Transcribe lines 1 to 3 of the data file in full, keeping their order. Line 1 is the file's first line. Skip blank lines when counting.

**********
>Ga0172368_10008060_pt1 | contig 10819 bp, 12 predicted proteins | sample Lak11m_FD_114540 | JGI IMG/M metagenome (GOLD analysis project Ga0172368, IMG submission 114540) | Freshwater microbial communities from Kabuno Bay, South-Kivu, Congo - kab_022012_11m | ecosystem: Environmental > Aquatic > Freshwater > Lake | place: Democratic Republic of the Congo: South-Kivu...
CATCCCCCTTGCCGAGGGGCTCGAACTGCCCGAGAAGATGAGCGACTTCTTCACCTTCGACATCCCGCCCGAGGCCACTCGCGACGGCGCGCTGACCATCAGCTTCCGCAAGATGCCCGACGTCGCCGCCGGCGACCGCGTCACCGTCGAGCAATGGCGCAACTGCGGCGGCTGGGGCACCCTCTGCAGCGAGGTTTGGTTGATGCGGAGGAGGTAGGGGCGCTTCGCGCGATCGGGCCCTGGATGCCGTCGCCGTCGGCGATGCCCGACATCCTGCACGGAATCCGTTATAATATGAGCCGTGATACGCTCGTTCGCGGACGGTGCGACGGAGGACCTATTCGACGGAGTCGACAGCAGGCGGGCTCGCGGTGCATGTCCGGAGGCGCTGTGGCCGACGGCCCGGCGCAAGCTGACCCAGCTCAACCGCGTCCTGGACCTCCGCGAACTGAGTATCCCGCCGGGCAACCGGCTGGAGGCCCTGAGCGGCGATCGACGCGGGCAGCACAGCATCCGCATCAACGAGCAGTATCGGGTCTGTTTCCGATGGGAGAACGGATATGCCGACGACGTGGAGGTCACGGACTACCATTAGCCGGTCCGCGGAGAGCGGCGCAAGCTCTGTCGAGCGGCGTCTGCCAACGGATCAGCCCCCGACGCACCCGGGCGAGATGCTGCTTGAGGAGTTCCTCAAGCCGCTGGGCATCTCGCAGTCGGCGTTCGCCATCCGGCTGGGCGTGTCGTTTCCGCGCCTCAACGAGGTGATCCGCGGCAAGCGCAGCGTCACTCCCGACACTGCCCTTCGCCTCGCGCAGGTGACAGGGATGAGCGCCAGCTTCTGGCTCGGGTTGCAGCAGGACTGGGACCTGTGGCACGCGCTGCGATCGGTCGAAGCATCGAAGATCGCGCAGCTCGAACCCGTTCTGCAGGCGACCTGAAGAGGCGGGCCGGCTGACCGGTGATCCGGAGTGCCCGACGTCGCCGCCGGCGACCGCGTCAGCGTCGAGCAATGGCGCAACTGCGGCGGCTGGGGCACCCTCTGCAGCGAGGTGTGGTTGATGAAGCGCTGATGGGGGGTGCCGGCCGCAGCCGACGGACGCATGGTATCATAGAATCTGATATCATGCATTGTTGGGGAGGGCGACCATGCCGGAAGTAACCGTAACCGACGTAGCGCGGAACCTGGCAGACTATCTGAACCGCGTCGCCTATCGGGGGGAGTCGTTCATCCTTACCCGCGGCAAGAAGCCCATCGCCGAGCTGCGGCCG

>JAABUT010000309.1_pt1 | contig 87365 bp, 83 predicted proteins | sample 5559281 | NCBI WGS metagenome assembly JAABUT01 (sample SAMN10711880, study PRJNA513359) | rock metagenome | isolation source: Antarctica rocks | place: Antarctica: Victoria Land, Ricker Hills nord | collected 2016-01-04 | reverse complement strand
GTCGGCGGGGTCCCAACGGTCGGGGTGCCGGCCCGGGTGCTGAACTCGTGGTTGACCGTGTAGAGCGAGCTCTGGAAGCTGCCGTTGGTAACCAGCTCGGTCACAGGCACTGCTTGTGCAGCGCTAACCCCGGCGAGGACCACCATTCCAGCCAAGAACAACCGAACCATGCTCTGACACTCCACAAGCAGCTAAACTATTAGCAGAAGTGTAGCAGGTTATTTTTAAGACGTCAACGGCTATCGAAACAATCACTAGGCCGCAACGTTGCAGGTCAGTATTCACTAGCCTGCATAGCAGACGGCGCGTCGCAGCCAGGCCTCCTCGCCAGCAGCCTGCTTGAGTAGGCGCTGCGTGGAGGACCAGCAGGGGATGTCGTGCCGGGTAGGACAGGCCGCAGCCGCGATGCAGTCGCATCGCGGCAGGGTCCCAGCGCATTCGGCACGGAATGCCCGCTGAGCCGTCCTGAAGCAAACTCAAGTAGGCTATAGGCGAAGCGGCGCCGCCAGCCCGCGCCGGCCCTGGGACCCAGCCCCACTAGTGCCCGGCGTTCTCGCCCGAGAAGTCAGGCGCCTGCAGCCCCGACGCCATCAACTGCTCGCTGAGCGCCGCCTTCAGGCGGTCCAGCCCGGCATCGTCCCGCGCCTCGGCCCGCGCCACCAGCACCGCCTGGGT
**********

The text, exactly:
>Ga0172368_10008060_pt1 | contig 10819 bp, 12 predicted proteins | sample Lak11m_FD_114540 | JGI IMG/M metagenome (GOLD analysis project Ga0172368, IMG submission 114540) | Freshwater microbial communities from Kabuno Bay, South-Kivu, Congo - kab_022012_11m | ecosystem: Environmental > Aquatic > Freshwater > Lake | place: Democratic Republic of the Congo: South-Kivu...
CATCCCCCTTGCCGAGGGGCTCGAACTGCCCGAGAAGATGAGCGACTTCTTCACCTTCGACATCCCGCCCGAGGCCACTCGCGACGGCGCGCTGACCATCAGCTTCCGCAAGATGCCCGACGTCGCCGCCGGCGACCGCGTCACCGTCGAGCAATGGCGCAACTGCGGCGGCTGGGGCACCCTCTGCAGCGAGGTTTGGTTGATGCGGAGGAGGTAGGGGCGCTTCGCGCGATCGGGCCCTGGATGCCGTCGCCGTCGGCGATGCCCGACATCCTGCACGGAATCCGTTATAATATGAGCCGTGATACGCTCGTTCGCGGACGGTGCGACGGAGGACCTATTCGACGGAGTCGACAGCAGGCGGGCTCGCGGTGCATGTCCGGAGGCGCTGTGGCCGACGGCCCGGCGCAAGCTGACCCAGCTCAACCGCGTCCTGGACCTCCGCGAACTGAGTATCCCGCCGGGCAACCGGCTGGAGGCCCTGAGCGGCGATCGACGCGGGCAGCACAGCATCCGCATCAACGAGCAGTATCGGGTCTGTTTCCGATGGGAGAACGGATATGCCGACGACGTGGAGGTCACGGACTACCATTAGCCGGTCCGCGGAGAGCGGCGCAAGCTCTGTCGAGCGGCGTCTGCCAACGGATCAGCCCCCGACGCACCCGGGCGAGATGCTGCTTGAGGAGTTCCTCAAGCCGCTGGGCATCTCGCAGTCGGCGTTCGCCATCCGGCTGGGCGTGTCGTTTCCGCGCCTCAACGAGGTGATCCGCGGCAAGCGCAGCGTCACTCCCGACACTGCCCTTCGCCTCGCGCAGGTGACAGGGATGAGCGCCAGCTTCTGGCTCGGGTTGCAGCAGGACTGGGACCTGTGGCACGCGCTGCGATCGGTCGAAGCATCGAAGATCGCGCAGCTCGAACCCGTTCTGCAGGCGACCTGAAGAGGCGGGCCGGCTGACCGGTGATCCGGAGTGCCCGACGTCGCCGCCGGCGACCGCGTCAGCGTCGAGCAATGGCGCAACTGCGGCGGCTGGGGCACCCTCTGCAGCGAGGTGTGGTTGATGAAGCGCTGATGGGGGGTGCCGGCCGCAGCCGACGGACGCATGGTATCATAGAATCTGATATCATGCATTGTTGGGGAGGGCGACCATGCCGGAAGTAACCGTAACCGACGTAGCGCGGAACCTGGCAGACTATCTGAACCGCGTCGCCTATCGGGGGGAGTCGTTCATCCTTACCCGCGGCAAGAAGCCCATCGCCGAGCTGCGGCCG

>JAABUT010000309.1_pt1 | contig 87365 bp, 83 predicted proteins | sample 5559281 | NCBI WGS metagenome assembly JAABUT01 (sample SAMN10711880, study PRJNA513359) | rock metagenome | isolation source: Antarctica rocks | place: Antarctica: Victoria Land, Ricker Hills nord | collected 2016-01-04 | reverse complement strand